In this lesson students continue to study situations of fractional increase and decrease. They start to use decimal notation to express the situations. For example, they see that "one quarter less than \(x\)" can be expressed as \(\frac34 x\) or as \(0.75x\).
Lesson overview
 5.1 Warmup: Notice and Wonder: Fractions to Decimals (5 minutes)

5.2 Activity: Repeating Decimals (15 minutes)
 Includes "Are you Ready for More?" extension problem
 5.3 Activity: More and Less with Decimals (15 minutes)
 5.4 Optional Activity: Card Sort: More Representations (10 minutes)
 Lesson Synthesis
 5.5 Cooldown: Reading More (5 minutes)
Learning goals:
 Comprehend and use the term “repeating” (in spoken language) and the notation \(\overline{\phantom{“ “}}\) (in written language) to refer to a decimal expansion that keeps having the same number over and over forever.
 Coordinate fraction and decimal representations of situations involving adding or subtracting a fraction of the initial value.
 Use long division to generate a decimal representation of a fraction, and describe (in writing) the decimal that results.
Learning goals (student facing):
 Let's use decimals to describe increases and decreases.
Learning targets (student facing):
 I understand that “half as much again” and “multiply by 1.5” mean the same thing.
 I can use the distributive property to rewrite an equation like x+0.5x=1.5x.
 I can write fractions as decimals.
Required preparation
 Print and cut up slips from the Representations of Proportional Relationships Card Sort blackline master.
 Prepare 1 copy for every 2 students.
 These can be reused if you have more than one class.
 Consider making a few extra copies that are not cut up to serve as an answer key.
Glossary:
 long division  Long division is a way to show the steps for dividing numbers in decimal form. It finds the quotient one digit at a time, from left to right. For example, here is the long division for \(57 \div 4\).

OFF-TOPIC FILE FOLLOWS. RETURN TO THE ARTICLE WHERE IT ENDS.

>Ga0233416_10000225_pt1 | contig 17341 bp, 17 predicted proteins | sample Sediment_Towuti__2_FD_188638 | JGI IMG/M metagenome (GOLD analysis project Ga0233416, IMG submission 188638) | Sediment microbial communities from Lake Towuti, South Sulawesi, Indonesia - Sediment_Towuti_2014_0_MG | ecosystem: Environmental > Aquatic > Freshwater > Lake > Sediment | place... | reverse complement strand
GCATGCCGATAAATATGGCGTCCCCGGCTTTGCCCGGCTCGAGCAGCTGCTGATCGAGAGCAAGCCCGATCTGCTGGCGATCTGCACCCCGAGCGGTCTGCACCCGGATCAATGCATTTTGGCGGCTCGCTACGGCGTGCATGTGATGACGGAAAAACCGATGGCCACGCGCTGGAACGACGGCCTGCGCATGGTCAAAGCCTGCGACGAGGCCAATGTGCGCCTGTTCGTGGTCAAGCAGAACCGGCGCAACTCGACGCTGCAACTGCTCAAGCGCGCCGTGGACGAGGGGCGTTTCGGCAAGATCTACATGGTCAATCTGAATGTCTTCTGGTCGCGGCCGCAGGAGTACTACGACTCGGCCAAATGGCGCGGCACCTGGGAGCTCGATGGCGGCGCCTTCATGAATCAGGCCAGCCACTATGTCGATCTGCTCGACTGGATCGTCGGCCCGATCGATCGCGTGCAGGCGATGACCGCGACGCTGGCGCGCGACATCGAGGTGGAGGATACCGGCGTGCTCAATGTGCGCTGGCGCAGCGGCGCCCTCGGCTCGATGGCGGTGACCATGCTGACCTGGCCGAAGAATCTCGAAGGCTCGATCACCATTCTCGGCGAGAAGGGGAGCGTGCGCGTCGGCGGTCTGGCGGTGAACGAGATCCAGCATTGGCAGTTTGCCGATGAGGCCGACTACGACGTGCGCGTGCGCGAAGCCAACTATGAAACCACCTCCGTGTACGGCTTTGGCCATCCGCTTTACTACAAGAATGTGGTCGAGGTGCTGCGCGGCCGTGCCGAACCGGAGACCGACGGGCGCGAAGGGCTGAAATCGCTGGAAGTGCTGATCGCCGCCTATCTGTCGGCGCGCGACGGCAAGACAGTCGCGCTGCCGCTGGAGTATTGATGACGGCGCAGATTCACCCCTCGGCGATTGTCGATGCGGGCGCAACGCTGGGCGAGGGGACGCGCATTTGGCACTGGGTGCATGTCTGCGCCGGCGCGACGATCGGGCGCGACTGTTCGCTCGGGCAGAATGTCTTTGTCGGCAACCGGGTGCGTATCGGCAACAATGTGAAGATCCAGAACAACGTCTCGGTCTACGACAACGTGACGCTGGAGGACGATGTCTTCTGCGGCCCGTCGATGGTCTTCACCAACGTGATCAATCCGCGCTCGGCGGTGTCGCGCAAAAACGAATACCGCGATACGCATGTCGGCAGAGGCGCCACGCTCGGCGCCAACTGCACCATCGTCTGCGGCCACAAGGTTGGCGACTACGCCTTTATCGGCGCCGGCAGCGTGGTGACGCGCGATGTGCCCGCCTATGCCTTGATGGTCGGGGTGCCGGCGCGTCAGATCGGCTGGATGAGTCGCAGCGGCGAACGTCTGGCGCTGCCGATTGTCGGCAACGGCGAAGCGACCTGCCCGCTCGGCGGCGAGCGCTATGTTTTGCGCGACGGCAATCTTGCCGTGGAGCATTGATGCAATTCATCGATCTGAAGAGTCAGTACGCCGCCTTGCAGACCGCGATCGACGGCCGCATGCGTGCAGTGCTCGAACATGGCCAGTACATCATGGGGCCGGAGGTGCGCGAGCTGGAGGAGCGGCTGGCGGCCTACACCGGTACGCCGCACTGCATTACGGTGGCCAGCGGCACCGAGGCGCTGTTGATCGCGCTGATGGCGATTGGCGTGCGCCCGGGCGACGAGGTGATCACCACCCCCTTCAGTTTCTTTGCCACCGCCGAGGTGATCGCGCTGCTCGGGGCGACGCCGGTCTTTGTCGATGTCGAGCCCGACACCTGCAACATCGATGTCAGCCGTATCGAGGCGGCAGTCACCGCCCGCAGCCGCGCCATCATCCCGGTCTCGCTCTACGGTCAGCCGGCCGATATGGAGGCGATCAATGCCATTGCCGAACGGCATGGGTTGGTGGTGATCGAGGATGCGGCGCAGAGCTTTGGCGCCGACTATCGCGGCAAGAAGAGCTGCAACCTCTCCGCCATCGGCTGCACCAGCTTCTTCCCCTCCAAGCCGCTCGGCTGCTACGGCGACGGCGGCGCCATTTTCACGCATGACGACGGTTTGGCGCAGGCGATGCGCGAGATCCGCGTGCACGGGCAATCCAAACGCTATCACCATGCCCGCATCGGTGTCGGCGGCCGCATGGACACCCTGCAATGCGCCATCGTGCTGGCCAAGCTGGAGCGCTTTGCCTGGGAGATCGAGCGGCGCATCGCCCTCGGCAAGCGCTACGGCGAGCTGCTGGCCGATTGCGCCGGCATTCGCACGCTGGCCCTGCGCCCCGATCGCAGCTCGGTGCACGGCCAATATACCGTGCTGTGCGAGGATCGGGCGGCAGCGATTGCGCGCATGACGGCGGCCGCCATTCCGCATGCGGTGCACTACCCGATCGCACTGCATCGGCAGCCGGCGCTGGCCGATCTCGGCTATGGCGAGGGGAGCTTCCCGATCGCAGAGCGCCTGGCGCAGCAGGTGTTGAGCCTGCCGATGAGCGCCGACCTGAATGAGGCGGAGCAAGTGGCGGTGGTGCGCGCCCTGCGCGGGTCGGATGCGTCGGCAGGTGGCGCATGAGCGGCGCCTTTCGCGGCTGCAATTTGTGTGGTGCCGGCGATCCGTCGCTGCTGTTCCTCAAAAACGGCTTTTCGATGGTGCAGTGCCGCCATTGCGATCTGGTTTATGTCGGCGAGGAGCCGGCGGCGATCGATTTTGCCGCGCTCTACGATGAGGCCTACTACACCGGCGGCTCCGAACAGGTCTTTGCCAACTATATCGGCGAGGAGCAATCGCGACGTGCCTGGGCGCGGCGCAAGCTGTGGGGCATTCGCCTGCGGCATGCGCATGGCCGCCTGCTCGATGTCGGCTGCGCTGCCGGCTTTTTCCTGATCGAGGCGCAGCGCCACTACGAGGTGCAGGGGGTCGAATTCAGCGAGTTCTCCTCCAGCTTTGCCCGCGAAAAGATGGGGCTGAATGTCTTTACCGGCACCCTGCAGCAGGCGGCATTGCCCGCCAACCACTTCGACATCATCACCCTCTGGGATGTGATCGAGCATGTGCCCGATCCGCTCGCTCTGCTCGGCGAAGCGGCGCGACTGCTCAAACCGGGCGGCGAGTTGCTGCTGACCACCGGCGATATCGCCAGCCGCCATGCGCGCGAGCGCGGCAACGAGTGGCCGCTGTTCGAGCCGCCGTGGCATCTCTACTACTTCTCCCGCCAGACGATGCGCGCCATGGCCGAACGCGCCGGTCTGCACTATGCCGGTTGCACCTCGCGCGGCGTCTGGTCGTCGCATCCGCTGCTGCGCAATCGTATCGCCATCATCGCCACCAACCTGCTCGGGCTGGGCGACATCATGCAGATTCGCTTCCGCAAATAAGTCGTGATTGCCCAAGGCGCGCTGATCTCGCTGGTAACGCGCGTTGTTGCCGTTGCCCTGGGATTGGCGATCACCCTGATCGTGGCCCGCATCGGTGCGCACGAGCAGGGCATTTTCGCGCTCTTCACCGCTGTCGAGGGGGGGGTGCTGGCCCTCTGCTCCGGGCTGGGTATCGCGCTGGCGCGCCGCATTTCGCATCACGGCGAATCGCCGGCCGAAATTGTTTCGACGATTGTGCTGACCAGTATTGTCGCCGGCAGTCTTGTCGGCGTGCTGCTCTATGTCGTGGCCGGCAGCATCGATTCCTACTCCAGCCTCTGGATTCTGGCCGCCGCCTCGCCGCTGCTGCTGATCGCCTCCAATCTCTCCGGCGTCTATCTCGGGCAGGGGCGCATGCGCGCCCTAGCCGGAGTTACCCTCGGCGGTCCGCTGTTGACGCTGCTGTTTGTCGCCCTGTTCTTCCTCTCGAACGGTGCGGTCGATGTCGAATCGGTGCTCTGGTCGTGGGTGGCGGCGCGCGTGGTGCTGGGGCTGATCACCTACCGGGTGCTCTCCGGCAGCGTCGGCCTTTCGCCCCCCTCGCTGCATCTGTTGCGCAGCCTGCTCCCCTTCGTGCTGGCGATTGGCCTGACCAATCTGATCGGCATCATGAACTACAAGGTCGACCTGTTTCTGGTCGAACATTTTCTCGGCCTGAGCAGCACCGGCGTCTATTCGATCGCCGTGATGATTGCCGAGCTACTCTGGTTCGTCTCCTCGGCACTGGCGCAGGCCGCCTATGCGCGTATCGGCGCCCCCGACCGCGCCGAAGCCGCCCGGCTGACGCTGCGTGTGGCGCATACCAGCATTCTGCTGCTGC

repeating decimal  A repeating decimal has digits that keep going in the same pattern over and over. The repeating digits are marked with a line above them. For example, the decimal representation for \(\frac13\)is \(0.\overline{3}\), which means 0.3333333 . . . The decimal representation for \(\frac{25}{22}\) is \(1.1\overline{36}\) which means 1.136363636 . . .
 Access the complete Grade 7 glossary.
Standards
 This lesson builds towards the standard:CCSS.7.RP.A.3MS.7.RP.3MO.7.RP.A.3
IM 6–8 Math was originally developed by Open Up Resources and authored by Illustrative Mathematics, and is copyright 20172019 by Open Up Resources. It is licensed under the Creative Commons Attribution 4.0 International License (CC BY 4.0). OUR's 6–8 Math Curriculum is available at https://openupresources.org/mathcurriculum/.
Adaptations and updates to IM 6–8 Math are copyright 2019 by Illustrative Mathematics, and are licensed under the Creative Commons Attribution 4.0 International License (CC BY 4.0).
Adaptations to add additional English language learner supports are copyright 2019 by Open Up Resources, and are licensed under the Creative Commons Attribution 4.0 International License (CC BY 4.0).
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